A Fort Zumwalt West student earns the rare distinction of becoming a third-generation Eagle Scout
By Brett Auten
With his recent achievement, a Fort Zumwalt West sophomore made it back-to-back-to-back for his family.
Nicholas Short of O’Fallon became the third generation in his family to have earned the highest ranking in the Boy Scouts of America, becoming an Eagle Scout. Nicholas accomplished the rank just after his 15th birthday in April.
Short received the honor at a formal ceremony on Aug. 25 at Our Savior Lutheran Church located in St. Charles during a Troop 975 ceremony. In attendance was St. Charles Mayor Sally Faith. Short received an invitation from O’Fallon mayor Bill Hennessy to an upcoming city council meeting to congratulate and present him with a proclamation from the mayor and city council members.
Nicholas earned the rank two years earlier than his dad, Scott Short, and two years earlier than the 2015’s average age of an Eagle Scout. Scott Short received his Eagle in 1982 in Tampa, Florida. Nicholas also followed in the footsteps of his grandfather, Ronald Short, who achieved this rank in 1955 in Moline, Illinois.
“It’s more than a medal or a patch,” Scott Short said. “It shows at a young age the determination and the ability to stay focused. It is a good indicator of a child’s future and his success. I don’t know his future but I know he can achieve being an Eagle Scout and that he can succeed in life.”
Nicholas also out-did his dad in merit badges earned along the way. Nicholas tallied 40, four more than his dad and doubled what is required to achieve the Eagle rank. He also earned 16 more than his grandfather.
“We did not push him into scouting,” Scott Short said. “It wasn’t a mandate. We didn’t push him. It naturally evolved.”
Only six-percent of those who join the Boy Scouts will achieve Eagle Scout and the odds of three consecutive generations earning the highest rank is quite a mathematical problem to figure out.
A requirement of the Eagle rank is to perform an Eagle Scout Service Project, which provided Nicholas the opportunity to demonstrate leadership of others, while performing a project for the benefit of his community.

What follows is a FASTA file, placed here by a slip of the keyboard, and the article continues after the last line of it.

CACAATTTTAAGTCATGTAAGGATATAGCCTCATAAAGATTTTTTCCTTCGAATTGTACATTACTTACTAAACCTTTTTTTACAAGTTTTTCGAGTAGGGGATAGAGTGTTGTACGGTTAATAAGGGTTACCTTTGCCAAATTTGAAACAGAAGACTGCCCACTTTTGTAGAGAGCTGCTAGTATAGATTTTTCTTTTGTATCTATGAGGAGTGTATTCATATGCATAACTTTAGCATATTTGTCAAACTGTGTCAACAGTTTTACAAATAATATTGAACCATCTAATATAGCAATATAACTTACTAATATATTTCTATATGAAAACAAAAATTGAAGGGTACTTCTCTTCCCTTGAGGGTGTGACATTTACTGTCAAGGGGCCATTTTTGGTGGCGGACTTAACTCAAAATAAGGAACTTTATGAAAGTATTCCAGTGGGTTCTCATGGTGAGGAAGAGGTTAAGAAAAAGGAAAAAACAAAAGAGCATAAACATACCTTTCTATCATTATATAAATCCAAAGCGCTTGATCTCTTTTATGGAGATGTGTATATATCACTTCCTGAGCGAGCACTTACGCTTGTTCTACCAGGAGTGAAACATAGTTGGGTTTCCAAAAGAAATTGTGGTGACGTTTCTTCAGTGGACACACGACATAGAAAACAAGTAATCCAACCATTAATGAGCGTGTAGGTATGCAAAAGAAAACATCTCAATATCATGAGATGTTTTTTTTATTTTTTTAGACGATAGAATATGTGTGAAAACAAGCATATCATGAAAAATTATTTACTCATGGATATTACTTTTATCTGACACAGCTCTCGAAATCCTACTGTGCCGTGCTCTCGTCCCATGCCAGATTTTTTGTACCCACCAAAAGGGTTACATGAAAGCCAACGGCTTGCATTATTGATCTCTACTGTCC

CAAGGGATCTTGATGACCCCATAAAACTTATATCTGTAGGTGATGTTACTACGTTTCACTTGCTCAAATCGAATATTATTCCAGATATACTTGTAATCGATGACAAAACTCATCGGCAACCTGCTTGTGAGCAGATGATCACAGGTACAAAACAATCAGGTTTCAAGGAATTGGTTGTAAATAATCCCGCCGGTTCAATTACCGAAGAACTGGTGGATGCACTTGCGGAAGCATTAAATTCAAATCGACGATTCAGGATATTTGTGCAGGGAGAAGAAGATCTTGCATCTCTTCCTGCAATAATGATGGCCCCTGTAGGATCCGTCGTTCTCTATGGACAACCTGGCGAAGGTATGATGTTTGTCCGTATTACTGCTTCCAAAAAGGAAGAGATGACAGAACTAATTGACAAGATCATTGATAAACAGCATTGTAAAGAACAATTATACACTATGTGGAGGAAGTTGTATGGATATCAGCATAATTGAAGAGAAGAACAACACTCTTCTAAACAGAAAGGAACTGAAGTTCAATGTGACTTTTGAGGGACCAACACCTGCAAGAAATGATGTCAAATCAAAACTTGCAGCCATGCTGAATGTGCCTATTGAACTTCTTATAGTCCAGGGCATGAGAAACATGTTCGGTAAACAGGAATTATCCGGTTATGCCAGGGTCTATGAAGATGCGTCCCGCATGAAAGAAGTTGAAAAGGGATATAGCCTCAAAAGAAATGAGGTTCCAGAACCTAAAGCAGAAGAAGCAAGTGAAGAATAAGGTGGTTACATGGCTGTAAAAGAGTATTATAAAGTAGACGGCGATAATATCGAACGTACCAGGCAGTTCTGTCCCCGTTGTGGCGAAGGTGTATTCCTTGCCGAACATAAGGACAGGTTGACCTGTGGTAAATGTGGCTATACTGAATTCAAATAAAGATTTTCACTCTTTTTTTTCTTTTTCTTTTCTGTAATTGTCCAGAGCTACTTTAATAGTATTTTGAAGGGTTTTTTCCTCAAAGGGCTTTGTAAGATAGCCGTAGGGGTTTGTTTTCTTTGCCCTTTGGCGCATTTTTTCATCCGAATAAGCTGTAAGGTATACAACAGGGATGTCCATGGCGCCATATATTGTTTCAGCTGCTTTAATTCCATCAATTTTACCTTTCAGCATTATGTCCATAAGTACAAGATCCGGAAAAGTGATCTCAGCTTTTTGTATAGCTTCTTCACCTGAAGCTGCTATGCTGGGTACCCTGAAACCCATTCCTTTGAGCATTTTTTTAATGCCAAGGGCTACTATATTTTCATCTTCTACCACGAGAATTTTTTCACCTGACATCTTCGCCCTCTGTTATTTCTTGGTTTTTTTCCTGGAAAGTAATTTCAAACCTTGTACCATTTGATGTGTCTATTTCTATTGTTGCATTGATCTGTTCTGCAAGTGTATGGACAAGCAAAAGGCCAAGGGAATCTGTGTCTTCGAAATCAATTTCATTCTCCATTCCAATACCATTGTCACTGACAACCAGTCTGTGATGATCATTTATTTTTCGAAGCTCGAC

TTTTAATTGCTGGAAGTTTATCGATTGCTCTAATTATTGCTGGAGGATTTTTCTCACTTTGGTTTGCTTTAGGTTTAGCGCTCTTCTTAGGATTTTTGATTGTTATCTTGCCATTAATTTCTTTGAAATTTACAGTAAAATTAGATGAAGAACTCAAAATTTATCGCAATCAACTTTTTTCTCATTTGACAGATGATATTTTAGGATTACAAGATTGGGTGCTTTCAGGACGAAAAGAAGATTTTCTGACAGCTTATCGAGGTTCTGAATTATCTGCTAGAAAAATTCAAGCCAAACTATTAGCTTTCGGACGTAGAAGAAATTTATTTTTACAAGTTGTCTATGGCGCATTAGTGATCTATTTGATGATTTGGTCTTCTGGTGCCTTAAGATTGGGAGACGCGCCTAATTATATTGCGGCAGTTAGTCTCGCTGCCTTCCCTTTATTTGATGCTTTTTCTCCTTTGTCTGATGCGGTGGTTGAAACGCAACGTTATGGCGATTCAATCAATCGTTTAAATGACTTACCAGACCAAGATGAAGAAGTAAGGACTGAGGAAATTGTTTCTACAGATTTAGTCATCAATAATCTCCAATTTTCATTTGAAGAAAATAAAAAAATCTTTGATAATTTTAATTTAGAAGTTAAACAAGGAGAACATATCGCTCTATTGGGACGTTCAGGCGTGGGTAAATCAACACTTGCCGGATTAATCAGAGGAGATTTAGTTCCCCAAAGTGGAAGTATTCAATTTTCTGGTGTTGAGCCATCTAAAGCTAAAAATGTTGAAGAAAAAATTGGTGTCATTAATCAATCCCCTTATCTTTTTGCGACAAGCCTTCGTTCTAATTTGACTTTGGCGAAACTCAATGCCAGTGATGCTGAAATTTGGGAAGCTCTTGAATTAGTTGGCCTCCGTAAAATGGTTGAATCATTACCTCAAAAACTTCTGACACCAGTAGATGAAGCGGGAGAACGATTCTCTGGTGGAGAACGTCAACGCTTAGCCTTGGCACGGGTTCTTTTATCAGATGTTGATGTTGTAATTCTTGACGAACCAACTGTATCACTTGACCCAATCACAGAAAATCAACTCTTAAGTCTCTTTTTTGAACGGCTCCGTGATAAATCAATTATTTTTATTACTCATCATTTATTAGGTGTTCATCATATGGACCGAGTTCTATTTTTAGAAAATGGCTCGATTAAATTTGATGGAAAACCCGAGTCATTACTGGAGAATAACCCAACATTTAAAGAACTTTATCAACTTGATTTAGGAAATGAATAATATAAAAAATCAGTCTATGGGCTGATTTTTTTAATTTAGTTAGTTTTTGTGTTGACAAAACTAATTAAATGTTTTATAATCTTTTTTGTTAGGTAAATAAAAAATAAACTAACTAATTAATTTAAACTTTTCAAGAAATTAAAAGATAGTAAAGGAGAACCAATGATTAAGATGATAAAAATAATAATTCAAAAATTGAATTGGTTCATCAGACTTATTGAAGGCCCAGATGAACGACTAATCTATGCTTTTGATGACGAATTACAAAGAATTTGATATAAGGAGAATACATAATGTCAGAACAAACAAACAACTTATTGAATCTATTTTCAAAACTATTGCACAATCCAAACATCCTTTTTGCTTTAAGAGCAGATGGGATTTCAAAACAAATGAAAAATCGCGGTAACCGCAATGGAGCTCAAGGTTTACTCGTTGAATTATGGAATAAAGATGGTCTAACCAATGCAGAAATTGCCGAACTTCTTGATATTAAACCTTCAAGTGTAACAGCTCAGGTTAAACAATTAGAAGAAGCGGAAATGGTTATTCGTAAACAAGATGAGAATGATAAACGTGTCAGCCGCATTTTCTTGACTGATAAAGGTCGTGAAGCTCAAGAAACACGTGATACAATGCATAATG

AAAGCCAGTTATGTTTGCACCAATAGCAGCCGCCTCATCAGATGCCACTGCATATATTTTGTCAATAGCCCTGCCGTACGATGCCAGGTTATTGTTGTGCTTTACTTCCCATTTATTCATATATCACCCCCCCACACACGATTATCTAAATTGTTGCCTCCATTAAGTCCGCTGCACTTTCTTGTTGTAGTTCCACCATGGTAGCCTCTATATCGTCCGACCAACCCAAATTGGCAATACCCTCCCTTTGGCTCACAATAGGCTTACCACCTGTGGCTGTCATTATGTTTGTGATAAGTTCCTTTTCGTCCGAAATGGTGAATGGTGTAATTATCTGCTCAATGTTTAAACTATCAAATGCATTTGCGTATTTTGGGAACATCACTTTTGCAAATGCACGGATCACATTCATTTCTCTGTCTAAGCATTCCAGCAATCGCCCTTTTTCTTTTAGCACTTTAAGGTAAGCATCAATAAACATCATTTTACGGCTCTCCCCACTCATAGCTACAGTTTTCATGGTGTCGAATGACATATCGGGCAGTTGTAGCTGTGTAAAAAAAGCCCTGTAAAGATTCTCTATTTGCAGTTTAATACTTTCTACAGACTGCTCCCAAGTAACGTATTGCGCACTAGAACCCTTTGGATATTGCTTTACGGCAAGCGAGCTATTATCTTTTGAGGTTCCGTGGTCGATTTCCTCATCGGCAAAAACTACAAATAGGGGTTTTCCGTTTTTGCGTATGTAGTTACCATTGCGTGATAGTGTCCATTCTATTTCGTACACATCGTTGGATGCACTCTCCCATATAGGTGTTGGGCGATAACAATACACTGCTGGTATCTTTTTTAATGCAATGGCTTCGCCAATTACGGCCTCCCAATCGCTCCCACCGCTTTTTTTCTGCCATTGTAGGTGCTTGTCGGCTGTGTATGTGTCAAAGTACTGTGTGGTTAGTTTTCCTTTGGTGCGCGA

Nicholas’s project was constructing and installing two spectator benches in the area of the Track& Field for Lutheran High School. He saw the need when watching the elderly, the handicapped, and expecting mothers not having a place to sit while watching family and friends compete in the discus or shot put.
“I remember I was in the fifth grade and all the mom’s and dad’s had to sit on the grass and on a steep incline to watch,” Nicholas said. “It was around February 2014 when I built the benches. I just simply wanted to give the people some place to sit.”
As a youngster, Nicholas joined the Cub Scouts and progressed through ranks and eventually he earned the Webelos badge with many pins, followed by the highest rank in Cub Scouting, the Arrow of Light. This rank prepares a Webelos Scout to become a Boy Scout.
“During Cub Scouts, I was just looking for something to do that was fun,” Nicholas said. “When I progressed into the Boy Scouts that is when I became more aware of my family’s history in scouting and when I found out I could be a third-generation Eagle Scout, that motivated me.”
As a Boy Scout, he has hiked many miles and spent numerous nights camping. Nicholas has achieved the BSA Triple Crown of National High Adventure by attending the Summit, Sea Base and Philmont. Beyond attending various summer camps, jamborees, and special outings, he has also attended and staffed the National Youth Leadership Training (NYLT) which is the current incarnation of youth leadership development training offered by the BSA. He also attended STEM summer camp programs.
His father believes that the scouting program has presented Nicholas a path to his desired profession, aviation. Soon he plans to apply to universities that offer a professional commercial pilot degree. In working to earn BSA Aviation Merit Badge, Nicholas had the opportunity to fly in a 1946 Taylorcraft as part of the EAA Young Eagle Program offered by EAA Chapter 32 in St. Charles.
Nicholas, who also competes in soccer and track in high school, shuns the tired label that Boy Scouts are perceived as “not cool.”
“The stuff we do is crazy,” he said. “We’ve spent weekends out on an island all by ourselves surviving with very little food. All of these adventures I have taken are the best experiences of my life.”